A Roman Catholic priest and an evangelical pastor in Mexico were killed this month, and
another pastor was kidnapped, according to published reports.
In Oaxaca state, pastor Alfrery Líctor Cruz Canseco was shot to death in Tlalixtac de Cabrera on Aug. 18, shortly after leading a worship service at his Fraternidad Cristiana (Christian Brotherhood) church, according to local news reports. Authorities were reportedly still investigating a motive for the gunman approaching the Protestant pastor and shooting him in his car outside the church site.
Church members reportedly managed to apprehend the suspect and turn him over to police. Pastor Cruz Canseco died en route to the hospital.
Authorities and Mexican media have noted an increase in violence in the area, with a drug ring called the Cartel of Oaxaca issuing threats on social media to carry out more executions in southern Mexico. Officials report more than 180 assassinations in the Oaxaca’s southeastern isthmus area so far this year.
A second cartel called Nueva Plaza has also reportedly appeared in the area. With high-caliber weapons, bullet-proof vests and covered faces, members have threatened other criminal groups, police and government officials.
In northeast Mexico, Rev. José Martín Guzmán Vega was killed on Aug. 22 in Matamoros, Tamaulipas state, according to the Catholic Multimedia Center (CCM). The priest of the Cristo Rey parish in the San Adelaida area of Matamoros was stabbed several times at about 10 p.m. inside his parish building, according to CCM, citing neighbors who heard cries within. He was 55.
His death brings to 27 the number of priests killed in Mexico since 2012, according to CCM. The state attorney general’s Investigative Police officers were still looking for a motive and the assailant(s) at this writing. In recent years drug rings have targeted both Protestant and Catholic leaders for their opposition to trafficking in illegal substances.
“So far this year, various incidents against priests and other clergy have been recorded, such as the case of a priest wounded by gunfire in Cuernavaca, Morelos [state], and the death threats against various priests in various areas of Veracruz,” CCM reported.
In Tamaulipas, pastor Aaron Méndez Ruíz, head of a shelter for refugees, was kidnapped on Aug. 3 while interfering with a drug ring’s efforts to kidnap Cuban immigrants, workers told Spanish news agency EFE.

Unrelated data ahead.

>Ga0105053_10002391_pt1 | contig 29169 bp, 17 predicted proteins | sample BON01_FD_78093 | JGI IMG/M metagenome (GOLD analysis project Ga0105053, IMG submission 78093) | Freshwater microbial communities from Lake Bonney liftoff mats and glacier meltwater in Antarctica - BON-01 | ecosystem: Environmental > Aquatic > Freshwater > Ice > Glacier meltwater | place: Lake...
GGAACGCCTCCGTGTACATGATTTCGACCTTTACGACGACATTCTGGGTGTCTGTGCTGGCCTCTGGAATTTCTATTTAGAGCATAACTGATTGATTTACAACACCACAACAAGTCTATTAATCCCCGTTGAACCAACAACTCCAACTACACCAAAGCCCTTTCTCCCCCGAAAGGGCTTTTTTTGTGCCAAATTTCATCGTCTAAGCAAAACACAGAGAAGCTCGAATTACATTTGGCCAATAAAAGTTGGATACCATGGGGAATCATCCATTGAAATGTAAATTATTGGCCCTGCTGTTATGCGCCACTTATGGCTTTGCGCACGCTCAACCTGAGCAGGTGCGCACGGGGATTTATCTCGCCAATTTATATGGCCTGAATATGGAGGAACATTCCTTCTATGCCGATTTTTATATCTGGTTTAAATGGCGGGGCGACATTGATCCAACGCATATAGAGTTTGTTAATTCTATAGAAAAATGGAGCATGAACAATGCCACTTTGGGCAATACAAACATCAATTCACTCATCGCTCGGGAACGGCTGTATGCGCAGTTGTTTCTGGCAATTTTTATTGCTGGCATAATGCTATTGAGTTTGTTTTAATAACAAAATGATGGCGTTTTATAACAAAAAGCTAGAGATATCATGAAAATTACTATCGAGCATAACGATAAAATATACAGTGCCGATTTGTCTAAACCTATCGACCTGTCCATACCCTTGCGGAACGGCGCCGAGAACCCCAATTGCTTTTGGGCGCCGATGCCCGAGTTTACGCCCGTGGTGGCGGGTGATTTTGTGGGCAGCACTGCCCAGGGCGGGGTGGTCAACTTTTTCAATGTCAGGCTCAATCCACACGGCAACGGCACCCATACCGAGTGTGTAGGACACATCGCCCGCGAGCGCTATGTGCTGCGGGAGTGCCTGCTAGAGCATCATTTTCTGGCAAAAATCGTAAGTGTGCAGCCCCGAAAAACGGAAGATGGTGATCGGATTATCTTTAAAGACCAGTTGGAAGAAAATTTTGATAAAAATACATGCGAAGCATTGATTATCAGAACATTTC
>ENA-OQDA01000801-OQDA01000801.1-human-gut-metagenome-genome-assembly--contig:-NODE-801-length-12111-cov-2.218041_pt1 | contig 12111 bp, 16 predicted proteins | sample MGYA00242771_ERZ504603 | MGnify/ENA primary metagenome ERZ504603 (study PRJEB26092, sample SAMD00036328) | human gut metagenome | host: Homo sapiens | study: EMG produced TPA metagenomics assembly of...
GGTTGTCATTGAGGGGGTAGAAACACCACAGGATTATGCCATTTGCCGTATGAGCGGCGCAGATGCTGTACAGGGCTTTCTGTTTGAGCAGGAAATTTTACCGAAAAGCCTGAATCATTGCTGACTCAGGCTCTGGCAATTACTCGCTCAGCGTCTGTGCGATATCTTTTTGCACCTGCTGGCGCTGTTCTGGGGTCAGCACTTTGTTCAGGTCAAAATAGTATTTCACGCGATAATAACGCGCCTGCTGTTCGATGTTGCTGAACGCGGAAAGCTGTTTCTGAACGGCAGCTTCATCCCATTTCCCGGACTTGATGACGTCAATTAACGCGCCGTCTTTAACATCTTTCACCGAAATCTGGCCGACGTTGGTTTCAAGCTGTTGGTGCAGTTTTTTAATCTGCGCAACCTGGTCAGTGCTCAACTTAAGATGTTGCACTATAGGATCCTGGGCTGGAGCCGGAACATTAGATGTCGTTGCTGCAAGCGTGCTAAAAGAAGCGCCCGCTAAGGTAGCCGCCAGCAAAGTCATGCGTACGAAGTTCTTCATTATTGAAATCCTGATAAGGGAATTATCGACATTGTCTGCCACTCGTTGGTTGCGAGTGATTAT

Erbin Ortiz, a worker for the Casa del Migrante AMAR in Nuevo Laredo, told EFE that armed men from an organized crime ring entered the shelter intending to kidnap Cuban immigrants but took him when he tried to stop them. State and federal police are reportedly searching for Pastor Méndez Ruíz without success, and workers fear that even more immigrants could be kidnapped in spite of police guards around the shelter.
The shelter designed for 100 people has been serving 120 migrants, and reached 450 in earlier immigrant flows. Cuban immigrants are targeted by crime rings as their relatives have a reputation for paying ransoms quickly, Ortiz told EFE.
Christian Solidarity Worldwide (CSW) Chief Executive Mervyn Thomas said in a press statement that the Mexican government must protect civilians.
“We are deeply concerned for the well-being of Pastor Méndez Ruiz and for the welfare of migrants residing at the Casa del Migrante AMAR migrant shelter,” Thomas said. “We urge the Mexican government to ensure security for civilian populations in areas with a strong influence of criminal groups, and to develop strategies to support religious leaders and other civil society actors who are under threat.”
Last year 10 religious leaders were killed in Mexico, the 10th consecutive year the country has ranked as one of the most dangerous in the world for Catholic priests, according to CSW.
“The expansion of violent criminal groups in the country and the pervading climate of impunity surrounding such crimes has led to an increase in violence against religious leaders,” CSW’s statement read. “Many criminal groups view church leaders, both Catholic and Protestant, and their influence, as a threat to their power. Religious leaders continue to be threatened, kidnapped and killed, and a lack of proper investigation means perpetrators are not brought to justice.”
The U.S. Commission on International Religious Freedom’s 2017 annual report noted that organized crime gangs such as Los Zetas and Knights Templar target Catholic priests and other religious leaders with death threats, extortion, and intimidation.
“In some cases, these targets ultimately are killed,” the report states. “Religious leaders are targeted because they speak out against the gangs and/or because they refuse to include gang spiritual mythology in their sermons.”
Mexico ranks 39th on Christian support organization Open Doors’ 2019 World Watch List of the 50 countries where Christians experience the most persecution. — Morning Star News
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